Responding to Critics

I recall receiving some of the harshest criticism from a leader who also contributed an enormous amount to helping my career. We will all get criticised at times and it is important to consider why you are getting the feedback when you are responding to critics.

Amazing as it may seem not everyone agrees with you. Not everyone likes you. You need to know when and how you can make your point. It is easy to over react when responding to critics and Dan Rockwell provides some guidance. As RBG famously said – “it helps sometimes to be a little deaf..When a thoughtless or unkind word is spoken it is best to tune out. Reacting in anger or annoyance will not advance one’s ability to persuade” Ruth Bader Ginsburg.

“Criticism is something we can avoid easily by saying nothing, doing nothing, and being nothing”

attributed to Aristotle

Reflect Don’t Retaliate

“Arrogance prevents growth, Humility learns and grows”. It is often easiest thing to fire back at someone who has criticised us. The power of reflection might actually uncover what the person was telling you and why.

Seek first to understand the message being delivered before you respond. Is it just critical or was there feedback there? What can you learn from that feedback?

Compliment Don’t Criticise

When you have received tough feedback take the opportunity to appreciate or compliment. For example ‘thank you for the feedback, it is great to understand your perspective’.

Perceive Don’t Pontificate

Critics often spend more time talking about themselves than talking about you. Emmet Fox said, “Criticism is an indirect form of self-boasting.” Document what you learned about the critic, what are the triggers for criticism and how might you harness that energy for your support in the future.

Fuel Up, Don’t Fall Down

There are always going to be critics, don’t let critics stop you being the best version of you that you can be.

Responding to Critics
Image Credit: Reno Laithienne – Unsplash

Psychology Today suggests ways to deal with criticism at the time it is being given.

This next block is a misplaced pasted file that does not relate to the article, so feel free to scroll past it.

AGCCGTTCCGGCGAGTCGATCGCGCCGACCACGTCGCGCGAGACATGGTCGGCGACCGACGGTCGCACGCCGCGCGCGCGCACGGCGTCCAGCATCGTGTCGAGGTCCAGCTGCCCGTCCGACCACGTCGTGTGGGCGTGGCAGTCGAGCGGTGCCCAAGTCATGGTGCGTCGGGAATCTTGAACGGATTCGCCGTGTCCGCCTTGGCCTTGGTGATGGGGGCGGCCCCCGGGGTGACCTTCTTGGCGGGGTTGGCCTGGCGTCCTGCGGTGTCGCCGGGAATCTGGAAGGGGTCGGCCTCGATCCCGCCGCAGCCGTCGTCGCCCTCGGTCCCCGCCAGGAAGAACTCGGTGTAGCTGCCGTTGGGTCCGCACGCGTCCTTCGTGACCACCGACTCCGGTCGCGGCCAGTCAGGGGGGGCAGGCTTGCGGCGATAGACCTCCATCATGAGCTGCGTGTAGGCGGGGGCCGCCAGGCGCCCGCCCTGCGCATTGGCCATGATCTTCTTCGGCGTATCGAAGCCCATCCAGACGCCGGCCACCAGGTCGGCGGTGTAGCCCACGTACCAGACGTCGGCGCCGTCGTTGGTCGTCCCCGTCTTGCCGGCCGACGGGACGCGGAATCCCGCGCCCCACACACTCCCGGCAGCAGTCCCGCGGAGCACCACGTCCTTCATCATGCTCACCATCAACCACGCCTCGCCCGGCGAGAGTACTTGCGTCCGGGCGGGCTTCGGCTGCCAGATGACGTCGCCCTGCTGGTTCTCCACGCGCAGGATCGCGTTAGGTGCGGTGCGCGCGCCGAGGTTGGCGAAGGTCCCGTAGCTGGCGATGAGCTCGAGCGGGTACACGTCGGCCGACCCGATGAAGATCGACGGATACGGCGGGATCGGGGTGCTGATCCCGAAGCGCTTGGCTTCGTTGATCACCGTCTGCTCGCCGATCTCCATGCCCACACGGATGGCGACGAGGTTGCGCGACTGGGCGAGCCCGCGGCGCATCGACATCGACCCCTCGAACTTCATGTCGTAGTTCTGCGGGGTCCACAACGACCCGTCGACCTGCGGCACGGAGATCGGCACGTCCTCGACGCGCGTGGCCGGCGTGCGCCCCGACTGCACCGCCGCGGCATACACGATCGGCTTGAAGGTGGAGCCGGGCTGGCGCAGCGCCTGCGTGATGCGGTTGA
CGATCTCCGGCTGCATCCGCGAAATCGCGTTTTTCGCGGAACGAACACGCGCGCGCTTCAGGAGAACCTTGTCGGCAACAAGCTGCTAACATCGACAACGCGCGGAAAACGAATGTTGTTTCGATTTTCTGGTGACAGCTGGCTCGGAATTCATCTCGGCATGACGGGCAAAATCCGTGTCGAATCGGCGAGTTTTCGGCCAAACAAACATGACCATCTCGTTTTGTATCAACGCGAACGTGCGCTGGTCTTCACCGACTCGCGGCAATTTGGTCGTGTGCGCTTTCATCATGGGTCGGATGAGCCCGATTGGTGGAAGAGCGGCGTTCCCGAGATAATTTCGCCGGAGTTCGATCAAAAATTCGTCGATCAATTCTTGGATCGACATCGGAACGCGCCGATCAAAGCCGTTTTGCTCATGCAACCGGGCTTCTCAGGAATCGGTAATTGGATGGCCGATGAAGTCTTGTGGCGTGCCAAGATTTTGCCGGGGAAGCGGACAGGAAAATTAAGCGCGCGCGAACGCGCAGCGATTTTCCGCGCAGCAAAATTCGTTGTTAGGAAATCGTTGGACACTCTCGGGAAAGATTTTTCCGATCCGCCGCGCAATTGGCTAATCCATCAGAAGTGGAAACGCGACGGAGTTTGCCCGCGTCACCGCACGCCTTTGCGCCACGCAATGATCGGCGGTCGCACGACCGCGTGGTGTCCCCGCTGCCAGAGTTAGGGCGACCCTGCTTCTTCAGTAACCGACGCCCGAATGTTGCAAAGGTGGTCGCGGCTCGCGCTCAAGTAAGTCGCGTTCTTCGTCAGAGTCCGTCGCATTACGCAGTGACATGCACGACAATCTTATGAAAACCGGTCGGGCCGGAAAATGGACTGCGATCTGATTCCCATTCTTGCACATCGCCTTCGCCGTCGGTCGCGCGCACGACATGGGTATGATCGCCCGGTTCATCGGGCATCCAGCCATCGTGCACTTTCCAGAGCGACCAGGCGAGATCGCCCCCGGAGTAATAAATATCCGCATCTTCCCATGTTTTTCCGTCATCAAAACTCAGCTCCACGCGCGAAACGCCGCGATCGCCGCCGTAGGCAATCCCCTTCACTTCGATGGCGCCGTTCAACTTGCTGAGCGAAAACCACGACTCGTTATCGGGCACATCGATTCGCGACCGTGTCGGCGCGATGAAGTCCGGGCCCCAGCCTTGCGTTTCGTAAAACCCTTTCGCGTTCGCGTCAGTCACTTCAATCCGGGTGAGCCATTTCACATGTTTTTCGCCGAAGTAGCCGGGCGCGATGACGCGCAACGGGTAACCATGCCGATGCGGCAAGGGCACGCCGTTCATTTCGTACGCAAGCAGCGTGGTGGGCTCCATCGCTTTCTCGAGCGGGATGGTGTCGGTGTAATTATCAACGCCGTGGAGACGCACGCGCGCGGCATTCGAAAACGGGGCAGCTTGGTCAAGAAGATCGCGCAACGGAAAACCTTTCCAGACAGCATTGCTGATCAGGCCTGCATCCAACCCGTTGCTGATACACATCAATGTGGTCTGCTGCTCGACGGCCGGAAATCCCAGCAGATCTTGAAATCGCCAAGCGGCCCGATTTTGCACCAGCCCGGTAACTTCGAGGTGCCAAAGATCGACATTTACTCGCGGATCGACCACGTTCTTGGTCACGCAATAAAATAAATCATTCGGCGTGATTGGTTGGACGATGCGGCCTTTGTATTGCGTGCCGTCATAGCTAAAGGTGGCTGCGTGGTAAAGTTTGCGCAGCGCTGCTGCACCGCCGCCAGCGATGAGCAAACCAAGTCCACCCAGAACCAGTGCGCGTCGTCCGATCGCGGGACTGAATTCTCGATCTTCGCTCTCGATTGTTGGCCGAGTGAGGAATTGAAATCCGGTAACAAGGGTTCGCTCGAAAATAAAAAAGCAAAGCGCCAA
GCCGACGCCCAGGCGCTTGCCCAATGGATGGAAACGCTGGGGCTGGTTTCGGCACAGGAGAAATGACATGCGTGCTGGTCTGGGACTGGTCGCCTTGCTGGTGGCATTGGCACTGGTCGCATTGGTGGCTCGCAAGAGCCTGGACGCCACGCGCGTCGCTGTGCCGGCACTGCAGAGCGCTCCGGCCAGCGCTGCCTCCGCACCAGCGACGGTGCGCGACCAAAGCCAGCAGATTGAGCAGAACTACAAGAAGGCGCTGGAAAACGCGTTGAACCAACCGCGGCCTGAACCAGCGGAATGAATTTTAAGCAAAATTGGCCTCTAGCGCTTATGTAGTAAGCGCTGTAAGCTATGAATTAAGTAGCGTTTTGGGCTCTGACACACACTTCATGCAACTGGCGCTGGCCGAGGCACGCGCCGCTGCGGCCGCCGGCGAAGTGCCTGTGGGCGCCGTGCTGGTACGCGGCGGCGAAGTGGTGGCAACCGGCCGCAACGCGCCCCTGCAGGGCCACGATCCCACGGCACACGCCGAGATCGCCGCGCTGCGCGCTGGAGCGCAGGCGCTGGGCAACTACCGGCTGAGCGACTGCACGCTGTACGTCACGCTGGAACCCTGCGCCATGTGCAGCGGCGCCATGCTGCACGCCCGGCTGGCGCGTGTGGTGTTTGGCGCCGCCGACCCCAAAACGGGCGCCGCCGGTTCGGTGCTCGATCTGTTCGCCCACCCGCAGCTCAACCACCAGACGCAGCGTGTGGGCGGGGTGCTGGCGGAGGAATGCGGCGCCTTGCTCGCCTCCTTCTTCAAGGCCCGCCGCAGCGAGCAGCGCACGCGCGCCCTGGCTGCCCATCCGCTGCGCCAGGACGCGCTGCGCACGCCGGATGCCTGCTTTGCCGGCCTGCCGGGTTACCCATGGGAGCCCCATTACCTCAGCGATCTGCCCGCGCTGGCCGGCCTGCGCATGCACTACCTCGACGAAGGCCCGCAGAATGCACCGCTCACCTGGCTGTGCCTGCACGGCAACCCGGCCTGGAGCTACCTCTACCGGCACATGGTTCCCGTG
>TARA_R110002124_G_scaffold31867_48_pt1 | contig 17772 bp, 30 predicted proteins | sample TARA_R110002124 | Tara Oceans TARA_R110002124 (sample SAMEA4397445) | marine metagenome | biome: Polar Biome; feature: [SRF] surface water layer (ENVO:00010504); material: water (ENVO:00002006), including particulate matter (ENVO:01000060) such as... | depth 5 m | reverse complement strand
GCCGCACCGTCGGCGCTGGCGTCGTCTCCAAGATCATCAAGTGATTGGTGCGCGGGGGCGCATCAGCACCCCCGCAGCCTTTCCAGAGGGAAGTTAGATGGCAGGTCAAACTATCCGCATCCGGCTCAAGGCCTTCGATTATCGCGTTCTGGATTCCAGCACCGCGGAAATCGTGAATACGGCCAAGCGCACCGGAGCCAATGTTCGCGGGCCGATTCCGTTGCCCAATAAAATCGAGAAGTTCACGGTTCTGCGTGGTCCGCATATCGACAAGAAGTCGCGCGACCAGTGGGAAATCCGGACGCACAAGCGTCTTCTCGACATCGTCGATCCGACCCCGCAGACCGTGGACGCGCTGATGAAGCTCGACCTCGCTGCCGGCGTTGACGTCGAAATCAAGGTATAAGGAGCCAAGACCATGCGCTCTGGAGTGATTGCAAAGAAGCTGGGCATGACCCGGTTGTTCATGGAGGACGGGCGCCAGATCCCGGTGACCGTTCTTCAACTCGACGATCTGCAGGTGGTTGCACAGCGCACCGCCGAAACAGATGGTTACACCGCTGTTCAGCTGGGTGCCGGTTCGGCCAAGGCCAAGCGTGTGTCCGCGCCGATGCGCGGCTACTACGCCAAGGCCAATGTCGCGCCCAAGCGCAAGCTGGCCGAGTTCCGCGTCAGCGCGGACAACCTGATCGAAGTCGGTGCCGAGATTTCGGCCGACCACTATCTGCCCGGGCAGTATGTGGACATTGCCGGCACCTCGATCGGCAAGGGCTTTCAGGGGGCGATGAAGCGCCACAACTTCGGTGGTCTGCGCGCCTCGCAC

• Recognise your defensiveness – learn to catch yourself before you react. When we are defensive, we are tense and find it hard to listen or absorb new information.
  • Breathe – Take slow deep breaths to calm down.
  • Listen – only to understand – don’t interrupt, or refute. Save any corrections for a later date.
  • Apologies for your part – by taking responsibility for your actions it can defuse the conversation, moving from combat to collaboration.
  • Let the critical or angry person know you will continue to think about the conversation – by acknowledging that you are taking the commentary seriously you can move forward even if the issues are not resolved.
  • Don’t listen when you can’t – when we are too overwhelmed by emotion or too tired, it is much more sensible to defer to the conversation to a time when you can both focus.
  • Speak your own truths – It is likely you will have a different perspective. Often it is better when responding to critics, to leave providing your own truths and perspective to a later point so as to ensure you get a fair hearing.
  • Draw the line at insults – While people can explode at times, there is no good from taking a serve of insults. It is better to explain you are keen to work with them to understand the issue but only through mutual respect.
DIGEST from an article in LEADERSHIP FREAK
By Dan Rockwell
Published: 3rd December 2020

and from Psychology Today
7 Steps to Dealing with Criticism
By Harriet Lerner Ph.D.
Published: 24th September 2017

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